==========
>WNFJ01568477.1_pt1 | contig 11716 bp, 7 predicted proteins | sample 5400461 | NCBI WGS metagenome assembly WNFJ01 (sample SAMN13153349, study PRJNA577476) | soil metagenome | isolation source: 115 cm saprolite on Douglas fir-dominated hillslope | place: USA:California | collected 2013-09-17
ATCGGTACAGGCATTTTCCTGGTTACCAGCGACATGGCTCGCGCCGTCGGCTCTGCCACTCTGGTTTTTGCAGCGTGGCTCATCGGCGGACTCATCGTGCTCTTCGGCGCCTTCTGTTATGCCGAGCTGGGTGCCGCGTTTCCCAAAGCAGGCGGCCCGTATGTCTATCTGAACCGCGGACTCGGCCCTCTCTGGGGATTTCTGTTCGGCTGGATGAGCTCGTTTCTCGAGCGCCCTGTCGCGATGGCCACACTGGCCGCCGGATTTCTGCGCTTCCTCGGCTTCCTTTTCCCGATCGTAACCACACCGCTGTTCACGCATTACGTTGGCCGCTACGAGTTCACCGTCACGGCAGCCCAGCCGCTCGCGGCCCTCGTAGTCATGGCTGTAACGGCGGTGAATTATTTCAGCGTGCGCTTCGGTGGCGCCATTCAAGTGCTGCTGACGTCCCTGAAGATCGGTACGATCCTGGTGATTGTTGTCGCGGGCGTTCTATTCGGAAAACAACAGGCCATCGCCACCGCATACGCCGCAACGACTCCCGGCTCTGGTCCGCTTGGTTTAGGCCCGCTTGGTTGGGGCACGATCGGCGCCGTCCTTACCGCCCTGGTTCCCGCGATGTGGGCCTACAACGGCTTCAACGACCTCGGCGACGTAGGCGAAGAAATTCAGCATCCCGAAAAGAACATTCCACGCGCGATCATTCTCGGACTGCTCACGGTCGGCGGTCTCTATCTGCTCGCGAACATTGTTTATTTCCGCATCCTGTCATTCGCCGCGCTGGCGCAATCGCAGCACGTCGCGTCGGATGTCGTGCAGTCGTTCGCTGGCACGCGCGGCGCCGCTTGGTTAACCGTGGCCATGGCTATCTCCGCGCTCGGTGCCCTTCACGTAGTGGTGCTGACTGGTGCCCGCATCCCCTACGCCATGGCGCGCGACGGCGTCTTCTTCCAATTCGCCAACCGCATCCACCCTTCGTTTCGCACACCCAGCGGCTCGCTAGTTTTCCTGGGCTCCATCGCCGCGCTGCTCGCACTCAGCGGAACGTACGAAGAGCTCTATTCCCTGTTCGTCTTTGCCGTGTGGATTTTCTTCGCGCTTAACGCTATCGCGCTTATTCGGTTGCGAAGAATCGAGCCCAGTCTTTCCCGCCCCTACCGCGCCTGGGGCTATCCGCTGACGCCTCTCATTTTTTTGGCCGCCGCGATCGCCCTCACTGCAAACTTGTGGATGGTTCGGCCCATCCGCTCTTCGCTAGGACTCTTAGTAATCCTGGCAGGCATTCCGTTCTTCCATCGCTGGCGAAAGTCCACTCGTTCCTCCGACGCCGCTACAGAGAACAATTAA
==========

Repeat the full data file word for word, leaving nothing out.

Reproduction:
>WNFJ01568477.1_pt1 | contig 11716 bp, 7 predicted proteins | sample 5400461 | NCBI WGS metagenome assembly WNFJ01 (sample SAMN13153349, study PRJNA577476) | soil metagenome | isolation source: 115 cm saprolite on Douglas fir-dominated hillslope | place: USA:California | collected 2013-09-17
ATCGGTACAGGCATTTTCCTGGTTACCAGCGACATGGCTCGCGCCGTCGGCTCTGCCACTCTGGTTTTTGCAGCGTGGCTCATCGGCGGACTCATCGTGCTCTTCGGCGCCTTCTGTTATGCCGAGCTGGGTGCCGCGTTTCCCAAAGCAGGCGGCCCGTATGTCTATCTGAACCGCGGACTCGGCCCTCTCTGGGGATTTCTGTTCGGCTGGATGAGCTCGTTTCTCGAGCGCCCTGTCGCGATGGCCACACTGGCCGCCGGATTTCTGCGCTTCCTCGGCTTCCTTTTCCCGATCGTAACCACACCGCTGTTCACGCATTACGTTGGCCGCTACGAGTTCACCGTCACGGCAGCCCAGCCGCTCGCGGCCCTCGTAGTCATGGCTGTAACGGCGGTGAATTATTTCAGCGTGCGCTTCGGTGGCGCCATTCAAGTGCTGCTGACGTCCCTGAAGATCGGTACGATCCTGGTGATTGTTGTCGCGGGCGTTCTATTCGGAAAACAACAGGCCATCGCCACCGCATACGCCGCAACGACTCCCGGCTCTGGTCCGCTTGGTTTAGGCCCGCTTGGTTGGGGCACGATCGGCGCCGTCCTTACCGCCCTGGTTCCCGCGATGTGGGCCTACAACGGCTTCAACGACCTCGGCGACGTAGGCGAAGAAATTCAGCATCCCGAAAAGAACATTCCACGCGCGATCATTCTCGGACTGCTCACGGTCGGCGGTCTCTATCTGCTCGCGAACATTGTTTATTTCCGCATCCTGTCATTCGCCGCGCTGGCGCAATCGCAGCACGTCGCGTCGGATGTCGTGCAGTCGTTCGCTGGCACGCGCGGCGCCGCTTGGTTAACCGTGGCCATGGCTATCTCCGCGCTCGGTGCCCTTCACGTAGTGGTGCTGACTGGTGCCCGCATCCCCTACGCCATGGCGCGCGACGGCGTCTTCTTCCAATTCGCCAACCGCATCCACCCTTCGTTTCGCACACCCAGCGGCTCGCTAGTTTTCCTGGGCTCCATCGCCGCGCTGCTCGCACTCAGCGGAACGTACGAAGAGCTCTATTCCCTGTTCGTCTTTGCCGTGTGGATTTTCTTCGCGCTTAACGCTATCGCGCTTATTCGGTTGCGAAGAATCGAGCCCAGTCTTTCCCGCCCCTACCGCGCCTGGGGCTATCCGCTGACGCCTCTCATTTTTTTGGCCGCCGCGATCGCCCTCACTGCAAACTTGTGGATGGTTCGGCCCATCCGCTCTTCGCTAGGACTCTTAGTAATCCTGGCAGGCATTCCGTTCTTCCATCGCTGGCGAAAGTCCACTCGTTCCTCCGACGCCGCTACAGAGAACAATTAA